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Parsley is a monadic parser combinator library inspired by Haskell's Parsec and F#'s FParsec. It can parse context-sensitive, infinite look-ahead grammars but it performs best on predictive (LL[1]) grammars.

Unlike Parsec/FParsec, Parsley provides separate lexer/parser phases. The lexer phase is usually performed with a prioritized list of regex patterns, and parser grammars are expressed in terms of the tokens produced by the lexer.


First, install NuGet. Then, install Parsley from the package manager console:

PM> Install-Package Parsley

Lexer Phase (Tokenization)

Strings being parsed are represented with a Text instance, which tracks the original string as well as the current parsing position:

    var text = new Text("some input to parse");

The lexer phase is implemented by anything that produces an IEnumerable<Token>. The default implementation, Lexer, builds the series of tokens when given a prioritized series of TokenKind token recognizers. The most common TokenKind implementation is Pattern, which recognizes tokens via regex patterns. TokenKinds can be skippable, if you want them to be recognized but discarded:

    var text = new Text("1 2 3 a b c");
    var lexer = new Lexer(new Pattern("letter", @"[a-z]"),
                          new Pattern("number", @"[0-9]+"),
                          new Pattern("whitespace", @"\s+", skippable: true));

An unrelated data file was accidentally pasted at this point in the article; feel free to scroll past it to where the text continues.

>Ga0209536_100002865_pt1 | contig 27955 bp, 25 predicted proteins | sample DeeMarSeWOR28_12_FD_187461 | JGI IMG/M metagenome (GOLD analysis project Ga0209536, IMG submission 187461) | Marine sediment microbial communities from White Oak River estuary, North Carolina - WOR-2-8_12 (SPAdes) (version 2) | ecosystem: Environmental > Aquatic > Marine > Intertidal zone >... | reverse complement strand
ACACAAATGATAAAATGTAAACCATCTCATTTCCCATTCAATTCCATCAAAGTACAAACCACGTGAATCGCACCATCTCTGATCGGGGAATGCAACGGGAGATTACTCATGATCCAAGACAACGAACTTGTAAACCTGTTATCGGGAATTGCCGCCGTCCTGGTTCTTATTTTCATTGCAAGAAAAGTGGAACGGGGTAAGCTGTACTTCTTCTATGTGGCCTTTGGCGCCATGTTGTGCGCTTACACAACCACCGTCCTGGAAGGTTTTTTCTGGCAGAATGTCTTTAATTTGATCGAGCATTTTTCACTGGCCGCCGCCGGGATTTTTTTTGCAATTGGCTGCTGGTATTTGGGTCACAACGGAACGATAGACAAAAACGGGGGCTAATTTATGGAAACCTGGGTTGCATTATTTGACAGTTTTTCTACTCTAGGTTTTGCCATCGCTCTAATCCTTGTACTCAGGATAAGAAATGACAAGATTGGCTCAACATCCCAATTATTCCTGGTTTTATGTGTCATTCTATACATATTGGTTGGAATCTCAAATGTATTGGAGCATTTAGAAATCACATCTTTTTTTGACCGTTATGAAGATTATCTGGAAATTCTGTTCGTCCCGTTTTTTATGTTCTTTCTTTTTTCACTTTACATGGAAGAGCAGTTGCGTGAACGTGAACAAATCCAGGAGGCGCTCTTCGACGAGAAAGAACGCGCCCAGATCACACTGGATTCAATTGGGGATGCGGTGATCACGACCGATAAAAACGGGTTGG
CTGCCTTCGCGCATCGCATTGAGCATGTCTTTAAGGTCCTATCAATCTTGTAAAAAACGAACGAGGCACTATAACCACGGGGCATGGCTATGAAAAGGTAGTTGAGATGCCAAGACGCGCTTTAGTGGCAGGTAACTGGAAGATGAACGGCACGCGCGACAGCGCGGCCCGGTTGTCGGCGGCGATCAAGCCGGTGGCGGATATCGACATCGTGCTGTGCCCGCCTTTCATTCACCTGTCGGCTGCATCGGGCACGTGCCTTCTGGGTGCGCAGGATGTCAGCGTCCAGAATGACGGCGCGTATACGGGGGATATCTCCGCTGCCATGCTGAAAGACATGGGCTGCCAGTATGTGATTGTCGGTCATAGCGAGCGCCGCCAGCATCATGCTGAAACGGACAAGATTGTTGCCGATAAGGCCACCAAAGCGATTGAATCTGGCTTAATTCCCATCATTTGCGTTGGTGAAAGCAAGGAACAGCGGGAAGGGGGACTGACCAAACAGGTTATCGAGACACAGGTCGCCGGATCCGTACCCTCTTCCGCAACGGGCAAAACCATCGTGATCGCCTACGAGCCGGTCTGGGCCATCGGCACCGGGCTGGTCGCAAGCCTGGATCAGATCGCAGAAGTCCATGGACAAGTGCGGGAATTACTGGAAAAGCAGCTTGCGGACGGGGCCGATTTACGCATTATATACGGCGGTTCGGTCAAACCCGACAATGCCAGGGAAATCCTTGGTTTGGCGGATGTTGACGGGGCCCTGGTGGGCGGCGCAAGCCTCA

Token[] tokens = lexer.ToArray();

Above, the array tokens will contain 6 Token objects. Each Token contains the literal ("1", "a", etc), the TokenKind that matched it, and the Position (line/column number) where the token was found.

The collection of Token produced by the lexer phase is wrapped in a TokenStream, which allows the rest of the system to traverse the collection of tokens in an immutable fashion.

Parser Functions

A parser of thingies is a method that consumes a TokenStream and produces a parsed-thingy:

    public interface Parser<out T>
        Reply<T> Parse(TokenStream tokens);

A Reply<T> describes whether or not the parser succeeded, the parsed-thingy (on success), a possibly-empty error message list, and a reference to a TokenStream representing the remaining unparsed tokens.


Grammars should inherit from Grammar to take advantage of several Parser primitives. Grammars should define each grammar rule in terms of these primitives, ultimately exposing the start rule as some Parser<T>. Grammar rule bodies may consist of LINQ queries, which allow you to glue together other grammar rules in sequence:

See the integration tests for a sample JSON grammar.

Finally, we can put all these pieces together to parse some text:

    const string input = "{\"zero\" : 0, \"one\" : 1, \"two\" : 2}";
    var tokens = new JsonLexer(input);
    var jsonDictionary = (Dictionary<string, object>) JsonGrammar.Json.Parse(tokens).Value;
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